Tips for Optimizing your Infographics for the Best SEO Results
An SEO Guru, Helping Professionals
Infographics are pretty astonishing.
It is one of the best ways to interpret a complicated topic with proficiency and they make information come alive.
People following directions with text and illustrations do 323 percent better than people following directions without illustration.
This is why infographics are liked and shared on social media 3x more than any other sort of content.
If you put your mind to it, cave paintings and hieroglyphics dating back to many years back achieved the same sort of thing.
They weren’t very practical but instruct just how hard-wired we are when it comes to visual information.
So there is no doubt why infographics been so useful in content marketing.
You can find your infographics in 3 clicks or less across all the document apps you use.
And with any kind of content you make, you’d want it to be SEO friendly.
When you’re using SEO for an infographic, it demands a slightly different approach than the one you wish to use for a traditional blog post.
I would demonstrate the most important components of infographics SEO to make sure yours get proper visibility in the SERPS in this post.
According to Brogan Renshaw, Director of Firewire Digital
"Infographics now need to be quality, with thought put into the story and data being shown.. Question the infographic - is this really the best way to present and add something else to the story being told?"
Brogan further says "In all this, don't forget that the information you are offering to readers has to be relevant, engaging and useful! When presented in the right way that stands out from the pack, infographics can still be highly effective to land links."
The biggest obstacle:
I’d start by saying that infographics are actually just images.
They are generally saved in JPEG, PNG, GIF etc formats.
Surely they are much more powerful and contain much more information than the typical image, but this is how google visions them.
Google can’t read images like it can read text based content such as a blog post.
Luckily, there are many other elements you can optimize.
According to Vince Martellacci, from ForgeCollective
" Infographics can definitely help SEO. First, you can add alt text to your infographic to help it appear in google image search"
The primary step should be the keyword research:
You can’t take advantage of keywords in the body of the infographic, but there can be some areas where you can put in some keywords.
That is why you still have to put some keyword search while monitoring your SEO
to identify the primary keyword phrase as well as a couple of secondary phrases to target.
Suppose that I am planning on creating an infographics about productivity hacks.
Searching it on Google keyword Planner shows that “Productivity hacks” is low competition which is a good sign.
The only setback is that it’s a short tail keyword with only two words.
But I might be able to make it work, If I added “infographics” to the bottom of the “productivity hacks”.
The important part here is to perform keyword research the same way you would do for any other type of content.
The only difference would be that how you would go about inserting those keywords.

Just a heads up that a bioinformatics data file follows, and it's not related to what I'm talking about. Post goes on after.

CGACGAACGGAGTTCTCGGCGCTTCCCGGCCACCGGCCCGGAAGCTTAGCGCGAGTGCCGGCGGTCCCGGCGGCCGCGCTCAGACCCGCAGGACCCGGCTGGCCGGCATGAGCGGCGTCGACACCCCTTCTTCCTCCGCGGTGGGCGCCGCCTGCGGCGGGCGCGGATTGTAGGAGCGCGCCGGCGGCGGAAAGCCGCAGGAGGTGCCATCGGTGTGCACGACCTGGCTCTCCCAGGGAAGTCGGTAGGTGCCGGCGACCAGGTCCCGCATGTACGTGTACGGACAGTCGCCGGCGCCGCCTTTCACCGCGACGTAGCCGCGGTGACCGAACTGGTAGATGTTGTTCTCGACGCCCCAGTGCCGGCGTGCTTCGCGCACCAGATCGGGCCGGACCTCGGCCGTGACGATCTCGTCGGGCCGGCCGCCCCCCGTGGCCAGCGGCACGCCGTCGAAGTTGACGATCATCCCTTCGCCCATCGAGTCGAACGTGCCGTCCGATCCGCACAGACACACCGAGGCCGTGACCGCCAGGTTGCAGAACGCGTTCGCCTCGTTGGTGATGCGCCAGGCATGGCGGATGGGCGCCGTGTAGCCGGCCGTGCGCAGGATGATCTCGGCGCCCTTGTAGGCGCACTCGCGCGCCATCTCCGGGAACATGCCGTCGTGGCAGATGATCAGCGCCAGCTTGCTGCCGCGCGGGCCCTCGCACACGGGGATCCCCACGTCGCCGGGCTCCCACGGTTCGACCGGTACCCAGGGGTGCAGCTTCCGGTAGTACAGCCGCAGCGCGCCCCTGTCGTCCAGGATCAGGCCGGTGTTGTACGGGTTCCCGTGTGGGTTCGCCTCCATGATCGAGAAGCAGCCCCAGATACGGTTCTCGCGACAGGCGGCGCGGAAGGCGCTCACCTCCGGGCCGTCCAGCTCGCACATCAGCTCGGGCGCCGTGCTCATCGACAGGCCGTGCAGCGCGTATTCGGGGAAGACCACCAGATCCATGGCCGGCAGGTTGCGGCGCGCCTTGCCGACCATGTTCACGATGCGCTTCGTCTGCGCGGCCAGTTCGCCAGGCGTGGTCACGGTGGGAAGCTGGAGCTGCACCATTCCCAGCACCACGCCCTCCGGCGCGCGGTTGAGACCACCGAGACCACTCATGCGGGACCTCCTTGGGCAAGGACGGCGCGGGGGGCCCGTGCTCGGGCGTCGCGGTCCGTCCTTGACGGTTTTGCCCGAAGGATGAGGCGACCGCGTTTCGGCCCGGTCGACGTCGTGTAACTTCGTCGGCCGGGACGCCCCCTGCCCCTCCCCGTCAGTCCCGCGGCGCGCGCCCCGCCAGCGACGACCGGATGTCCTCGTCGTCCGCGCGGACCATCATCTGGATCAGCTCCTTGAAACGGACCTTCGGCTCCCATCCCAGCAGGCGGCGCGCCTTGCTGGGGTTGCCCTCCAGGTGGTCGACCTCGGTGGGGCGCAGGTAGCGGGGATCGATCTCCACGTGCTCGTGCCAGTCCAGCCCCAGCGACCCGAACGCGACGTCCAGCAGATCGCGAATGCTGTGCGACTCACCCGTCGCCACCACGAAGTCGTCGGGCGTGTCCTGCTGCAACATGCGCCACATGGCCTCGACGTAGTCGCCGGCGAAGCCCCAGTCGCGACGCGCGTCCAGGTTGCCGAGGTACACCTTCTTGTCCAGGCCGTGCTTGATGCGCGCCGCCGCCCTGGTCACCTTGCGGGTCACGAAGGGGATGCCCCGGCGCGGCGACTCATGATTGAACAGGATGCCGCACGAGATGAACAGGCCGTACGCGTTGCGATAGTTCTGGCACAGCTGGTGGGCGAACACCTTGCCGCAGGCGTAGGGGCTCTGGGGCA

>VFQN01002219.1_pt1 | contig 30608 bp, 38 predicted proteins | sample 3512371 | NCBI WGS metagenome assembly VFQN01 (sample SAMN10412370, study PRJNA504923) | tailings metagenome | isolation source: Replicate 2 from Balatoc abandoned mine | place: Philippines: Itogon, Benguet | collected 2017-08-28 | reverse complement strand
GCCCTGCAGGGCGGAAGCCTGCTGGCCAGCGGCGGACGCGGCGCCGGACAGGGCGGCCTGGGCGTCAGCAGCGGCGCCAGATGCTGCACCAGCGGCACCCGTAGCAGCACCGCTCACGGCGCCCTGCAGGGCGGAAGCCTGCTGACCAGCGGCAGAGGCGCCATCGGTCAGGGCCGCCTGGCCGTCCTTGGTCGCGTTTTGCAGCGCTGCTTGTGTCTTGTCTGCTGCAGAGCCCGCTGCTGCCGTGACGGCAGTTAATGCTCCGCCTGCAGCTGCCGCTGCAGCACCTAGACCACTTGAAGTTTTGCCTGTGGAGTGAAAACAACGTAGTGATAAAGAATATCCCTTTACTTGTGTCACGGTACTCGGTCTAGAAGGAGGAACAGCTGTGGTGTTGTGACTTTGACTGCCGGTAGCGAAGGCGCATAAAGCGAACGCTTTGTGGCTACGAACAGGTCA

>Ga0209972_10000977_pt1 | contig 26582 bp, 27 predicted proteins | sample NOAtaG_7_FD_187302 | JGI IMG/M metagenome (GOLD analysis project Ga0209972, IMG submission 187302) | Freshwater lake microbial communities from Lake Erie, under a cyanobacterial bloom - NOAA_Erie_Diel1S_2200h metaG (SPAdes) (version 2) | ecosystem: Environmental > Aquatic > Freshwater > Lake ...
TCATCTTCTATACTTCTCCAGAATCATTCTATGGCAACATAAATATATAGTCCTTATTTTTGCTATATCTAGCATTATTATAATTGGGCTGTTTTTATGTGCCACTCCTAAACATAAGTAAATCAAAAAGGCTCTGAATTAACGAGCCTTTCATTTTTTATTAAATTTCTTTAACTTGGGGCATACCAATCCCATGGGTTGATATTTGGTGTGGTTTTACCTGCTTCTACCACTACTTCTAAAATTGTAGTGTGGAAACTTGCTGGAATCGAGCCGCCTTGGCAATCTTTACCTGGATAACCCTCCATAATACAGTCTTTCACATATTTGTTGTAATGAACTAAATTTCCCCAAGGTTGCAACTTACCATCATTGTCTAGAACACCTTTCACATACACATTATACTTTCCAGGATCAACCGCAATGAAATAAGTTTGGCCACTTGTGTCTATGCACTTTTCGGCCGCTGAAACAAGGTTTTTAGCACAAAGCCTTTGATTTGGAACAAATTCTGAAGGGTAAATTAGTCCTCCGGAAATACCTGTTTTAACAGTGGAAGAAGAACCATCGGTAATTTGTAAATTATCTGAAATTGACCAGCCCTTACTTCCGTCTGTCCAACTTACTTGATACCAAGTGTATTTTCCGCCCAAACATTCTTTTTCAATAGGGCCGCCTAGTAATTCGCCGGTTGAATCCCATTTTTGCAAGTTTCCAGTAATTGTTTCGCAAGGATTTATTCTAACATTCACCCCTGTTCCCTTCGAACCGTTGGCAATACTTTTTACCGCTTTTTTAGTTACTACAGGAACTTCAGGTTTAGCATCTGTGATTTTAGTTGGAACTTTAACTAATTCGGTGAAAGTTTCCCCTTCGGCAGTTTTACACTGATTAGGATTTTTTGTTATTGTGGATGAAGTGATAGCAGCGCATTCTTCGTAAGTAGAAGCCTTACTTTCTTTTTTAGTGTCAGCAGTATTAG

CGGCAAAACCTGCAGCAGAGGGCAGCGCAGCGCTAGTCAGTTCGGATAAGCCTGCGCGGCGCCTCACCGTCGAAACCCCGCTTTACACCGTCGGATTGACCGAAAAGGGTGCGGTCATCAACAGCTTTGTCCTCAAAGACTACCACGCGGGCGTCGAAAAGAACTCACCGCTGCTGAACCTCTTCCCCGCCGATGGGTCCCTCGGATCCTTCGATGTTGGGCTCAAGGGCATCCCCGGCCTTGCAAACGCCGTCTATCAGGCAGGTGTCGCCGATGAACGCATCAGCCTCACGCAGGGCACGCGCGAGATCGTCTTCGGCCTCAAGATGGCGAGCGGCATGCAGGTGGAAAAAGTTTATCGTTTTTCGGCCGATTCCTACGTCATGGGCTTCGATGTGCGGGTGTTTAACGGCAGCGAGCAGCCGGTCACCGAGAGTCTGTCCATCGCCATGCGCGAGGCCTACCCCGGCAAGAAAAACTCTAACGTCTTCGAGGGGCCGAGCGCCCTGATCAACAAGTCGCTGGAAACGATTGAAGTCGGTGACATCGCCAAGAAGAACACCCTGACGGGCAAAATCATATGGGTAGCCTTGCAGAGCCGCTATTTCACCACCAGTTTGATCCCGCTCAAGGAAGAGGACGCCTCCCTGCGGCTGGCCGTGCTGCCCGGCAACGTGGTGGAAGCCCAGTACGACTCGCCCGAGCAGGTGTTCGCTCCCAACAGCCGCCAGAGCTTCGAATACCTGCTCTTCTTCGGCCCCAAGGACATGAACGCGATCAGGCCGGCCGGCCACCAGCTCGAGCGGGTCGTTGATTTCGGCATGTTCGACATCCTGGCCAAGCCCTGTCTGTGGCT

According to Samuel Kane from The Money Pig
"Bloggers and other readers can easily link back to a site that includes attractive and relevant infographics. When you get relevant backlinks from other sites (mostly top-tier brands) SEO ranking increases exponentially"
Page loading speed:
In 2010, Google announced that page loading speed was a ranking factor.
Pages and contents that load quickly will get preference.
A faster load time tends to translate into a lower bounce rate, more time spent on your website and so on.
You should be aware about how long it takes for your infographics to load.
Considering the fact that infographics are fairly bulky images, so this can definitely be a concern.
Keeping in mind that PNGs, JPEGS, BMPs and TIFFs loads the fatest, so choose the format accordingly.
Loading speed of your infographics can also be tested with this free tool.
Just type in the URL.
It will be analyzed and graded by google.
Google will help you provide with specific advice for speeding it up if there are any issues.
Jason Reed, the Head of Content at Suppwise.com
says "Creating an infographic that goes viral is all about providing value to the reader. You have to remember that while your goal may be to have your infographic shared, your reader's goal is to answer a question."
Importance of alternative text.
Your alternative text is equally Important.
This text is the alternative of an image that makes somebody aware about the content of the image in the event that it doesn’t load properly
“Screen readers for the blind and visually impaired will read out this text
and thus make your image accessible.”
More importantly, this gives you another shot at explaining Google what’s in your infographic.
In this scenario, I can use “Infographic explaining 15 productivity hacks.”
Choosing the right file name:
Choosing the right file is important.
This is one of the factors google will analyze to determine what your infographic content is about.
Make sure to get it right.
You obviously want to stay away from anything generic like image002.png.
If you do such mistake, it would tell Google absolutely nothing and is going to be a strike against your infographics SEO.
A much better option would be anything like productivity-hacks-infographics.png.
It would help google know exactly about the sort of your content.
Just be careful about keyboard stuffing, using the same phrase a lot of times or anything else that’s spammy.
Evan Ankney owner of sportsbookscout.com
says "Infographics are also what I call “link bait”. An attractive infographic makes your page more enticing for someone to link to, assuming the infographic is well crafted and useful. The indirect result of the infographic could be more links, which would in turn boost rankings"
Reasons for the importance of URL:
Reasons for the importance of URL are obvious.
As I highlighted in a post from NeilPatel.com that referenced Google’s top 200 ranking factors from Backlinko, when it comes to the significance of URLs, here is what we know:
- URL length is listed as #46
- URL path is listed as #47
- Keyword in the URL is #51
- URL string is #52
I’m not going to cover about the URL optimization here.
If you want to know more about it you can find it in the post I just highlighted.
But I can tell you that you should aim for a should URL that contains three to five words and a maximum of 60 characters.